One popular current potato dish is “Potatoes au Gratin” (fløtegratinerte poteter), with lots of heavy cream, milk and cheese, baked in the oven. While this is certainly delicious, it is rather heavy and perhaps not a suitable every day meal.  When I arrived to the U.S. about two decades ago, I discovered the American diner, where I ordered the typical dish of scrambled eggs, bacon and home fries. I still remember that incredible breakfast, although a lot heavier than I was used to, I felt like I had come across something special. Later in life, when I got married to my husband – he taught me the very best way to make home fries, bringing it to the ‘next level’, in my opinion. I should mention my husband is a chef too (much more talented than I am), and he works as a Chef in one of the most popular restaurants on Manhattan.

Besides being his wife, and probably subjective, I still think these are the most delicious potatoes I have ever tasted.  Crispy on the outside, moist, soft and piping hot on the inside, perfectly seasoned and gorgeous to look at! I could eat these by themselves, all day every day !

Try them out for yourself, it may take a couple of tries until you get the technique down, but don’t give up – you’ll get there, and you can serve restaurant quality potatoes right at home!

CHEF MARK’S SPECIAL HOME FRIES

2 lbs Yukon gold potatoes, peeled and cubed

1 tbsp extra virgin olive oil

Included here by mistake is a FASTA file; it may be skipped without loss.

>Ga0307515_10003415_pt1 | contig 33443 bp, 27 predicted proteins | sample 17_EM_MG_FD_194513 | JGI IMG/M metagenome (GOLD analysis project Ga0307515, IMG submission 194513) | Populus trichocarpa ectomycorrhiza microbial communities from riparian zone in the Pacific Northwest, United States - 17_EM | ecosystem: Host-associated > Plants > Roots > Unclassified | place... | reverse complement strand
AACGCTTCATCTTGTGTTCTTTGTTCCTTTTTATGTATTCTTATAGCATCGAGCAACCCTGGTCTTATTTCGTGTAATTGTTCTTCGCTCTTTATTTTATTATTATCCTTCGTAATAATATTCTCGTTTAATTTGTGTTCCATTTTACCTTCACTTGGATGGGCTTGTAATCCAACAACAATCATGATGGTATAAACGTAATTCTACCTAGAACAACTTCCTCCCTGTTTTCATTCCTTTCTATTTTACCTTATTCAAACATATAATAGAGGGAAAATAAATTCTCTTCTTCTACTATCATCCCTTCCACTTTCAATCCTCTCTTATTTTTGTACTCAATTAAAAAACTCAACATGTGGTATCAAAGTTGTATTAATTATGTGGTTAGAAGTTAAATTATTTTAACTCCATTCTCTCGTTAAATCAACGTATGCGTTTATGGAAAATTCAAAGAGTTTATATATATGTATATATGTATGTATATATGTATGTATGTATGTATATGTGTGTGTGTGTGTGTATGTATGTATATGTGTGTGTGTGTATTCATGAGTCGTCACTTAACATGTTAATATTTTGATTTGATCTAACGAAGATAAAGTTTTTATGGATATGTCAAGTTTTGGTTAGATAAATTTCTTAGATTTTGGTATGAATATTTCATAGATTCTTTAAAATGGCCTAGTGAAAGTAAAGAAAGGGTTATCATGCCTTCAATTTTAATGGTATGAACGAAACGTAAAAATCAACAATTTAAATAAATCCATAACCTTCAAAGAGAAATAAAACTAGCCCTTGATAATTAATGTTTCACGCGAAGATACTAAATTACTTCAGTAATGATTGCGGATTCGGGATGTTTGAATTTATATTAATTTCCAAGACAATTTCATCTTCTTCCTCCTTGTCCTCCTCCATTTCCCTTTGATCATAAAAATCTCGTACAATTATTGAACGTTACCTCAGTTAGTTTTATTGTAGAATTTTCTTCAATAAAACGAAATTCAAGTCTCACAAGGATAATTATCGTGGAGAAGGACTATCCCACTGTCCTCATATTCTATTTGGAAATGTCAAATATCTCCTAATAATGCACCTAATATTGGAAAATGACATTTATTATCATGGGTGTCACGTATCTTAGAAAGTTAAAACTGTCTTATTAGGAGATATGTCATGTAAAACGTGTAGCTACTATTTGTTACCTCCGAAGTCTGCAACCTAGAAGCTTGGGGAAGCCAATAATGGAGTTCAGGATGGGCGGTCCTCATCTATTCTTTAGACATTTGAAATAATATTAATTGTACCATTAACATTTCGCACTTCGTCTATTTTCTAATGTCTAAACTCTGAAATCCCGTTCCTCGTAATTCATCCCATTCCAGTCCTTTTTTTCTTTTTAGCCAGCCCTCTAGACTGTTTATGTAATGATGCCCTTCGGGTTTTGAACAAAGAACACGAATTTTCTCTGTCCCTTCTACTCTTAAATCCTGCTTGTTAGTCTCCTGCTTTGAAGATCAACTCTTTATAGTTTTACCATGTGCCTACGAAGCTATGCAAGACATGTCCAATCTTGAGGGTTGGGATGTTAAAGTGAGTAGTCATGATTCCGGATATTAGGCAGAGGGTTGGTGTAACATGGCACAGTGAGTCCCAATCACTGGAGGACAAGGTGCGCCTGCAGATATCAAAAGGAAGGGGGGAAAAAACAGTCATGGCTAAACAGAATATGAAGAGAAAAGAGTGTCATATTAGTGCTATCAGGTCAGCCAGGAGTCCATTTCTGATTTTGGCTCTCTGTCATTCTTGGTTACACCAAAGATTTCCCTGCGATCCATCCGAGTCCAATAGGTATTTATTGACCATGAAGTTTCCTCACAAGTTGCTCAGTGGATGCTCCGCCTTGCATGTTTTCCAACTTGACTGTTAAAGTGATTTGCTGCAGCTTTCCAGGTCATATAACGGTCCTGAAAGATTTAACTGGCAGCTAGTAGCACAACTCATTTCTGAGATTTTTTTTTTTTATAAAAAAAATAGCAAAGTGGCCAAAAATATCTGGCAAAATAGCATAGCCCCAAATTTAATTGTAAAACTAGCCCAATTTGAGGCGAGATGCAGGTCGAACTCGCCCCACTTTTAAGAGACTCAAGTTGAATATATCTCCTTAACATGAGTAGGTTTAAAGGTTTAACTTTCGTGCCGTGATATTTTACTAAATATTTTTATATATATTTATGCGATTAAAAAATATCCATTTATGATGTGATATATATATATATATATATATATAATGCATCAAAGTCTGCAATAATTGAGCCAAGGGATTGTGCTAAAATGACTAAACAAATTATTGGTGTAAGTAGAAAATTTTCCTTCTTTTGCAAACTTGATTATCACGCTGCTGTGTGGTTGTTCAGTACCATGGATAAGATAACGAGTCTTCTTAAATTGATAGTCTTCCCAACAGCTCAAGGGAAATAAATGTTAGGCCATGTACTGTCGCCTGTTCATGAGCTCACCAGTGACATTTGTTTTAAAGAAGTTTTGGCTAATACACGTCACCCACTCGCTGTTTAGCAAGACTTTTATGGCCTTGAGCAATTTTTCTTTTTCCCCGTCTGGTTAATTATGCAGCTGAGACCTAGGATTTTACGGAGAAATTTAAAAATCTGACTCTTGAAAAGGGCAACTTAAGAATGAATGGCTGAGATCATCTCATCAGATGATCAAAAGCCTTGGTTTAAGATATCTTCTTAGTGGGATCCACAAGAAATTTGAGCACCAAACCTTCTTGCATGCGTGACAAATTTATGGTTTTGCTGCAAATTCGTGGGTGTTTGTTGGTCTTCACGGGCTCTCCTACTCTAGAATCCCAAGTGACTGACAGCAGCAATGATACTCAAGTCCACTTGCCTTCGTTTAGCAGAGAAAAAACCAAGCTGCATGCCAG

2 sprigs fresh rosemary or thyme or both

2 -3 tbsp butter

Preheat oven to 400F.

To cube potatoes:  First cut the potatoes in half on the long side, then in half again, then slice them into 2-inch pieces crossways and you have perfect, bite-sized “cubes” or triangles!🙂

Place potatoes in a large pot of salted water and bring  to a boil. Cook the potatoes until almost done, or until a cake tester or knife goes in with just the slightest resistance. Don’t cook them all the way through as they will turn to mush later! This should only take about 5  minutes or so. Drain the potatoes and pat them dry with paper towels. It is very important that the potatoes are completely dry before placing them in your saute pan or they will not crisp up!

In a heavy duty saute pan with an ovenproof handle- like a cast iron pan – heat up the oil over high heat on the stove burner. Place potatoes in a single layer, be careful not to overcrowd them or they will not get crispy, they will steam! Also make sure the oil/pan is VERY hot before placing the potatoes into the pan.  Saute the potatoes over high heat until brown on one side (resist the urge to move them around), flip them, and place them in preheated oven.  Leave in for about 10 minutes, check to see if they are brown on all sides. Add in the butter and fresh herbs, let the butter melt, tilt the pan a bit towards you to create a “pool” of butter and baste the potatoes with the butter, using a spoon (much like you would baste a turkey with the juices, to keep it moist).  This will help crisp them up while moistening them and create that golden shine. The herbs, which will be mixed in with the butter will infuse the potatoes with wonderful rosemary and/or thyme flavors. Continue for a couple of minutes, pull them out and you are ready to serve!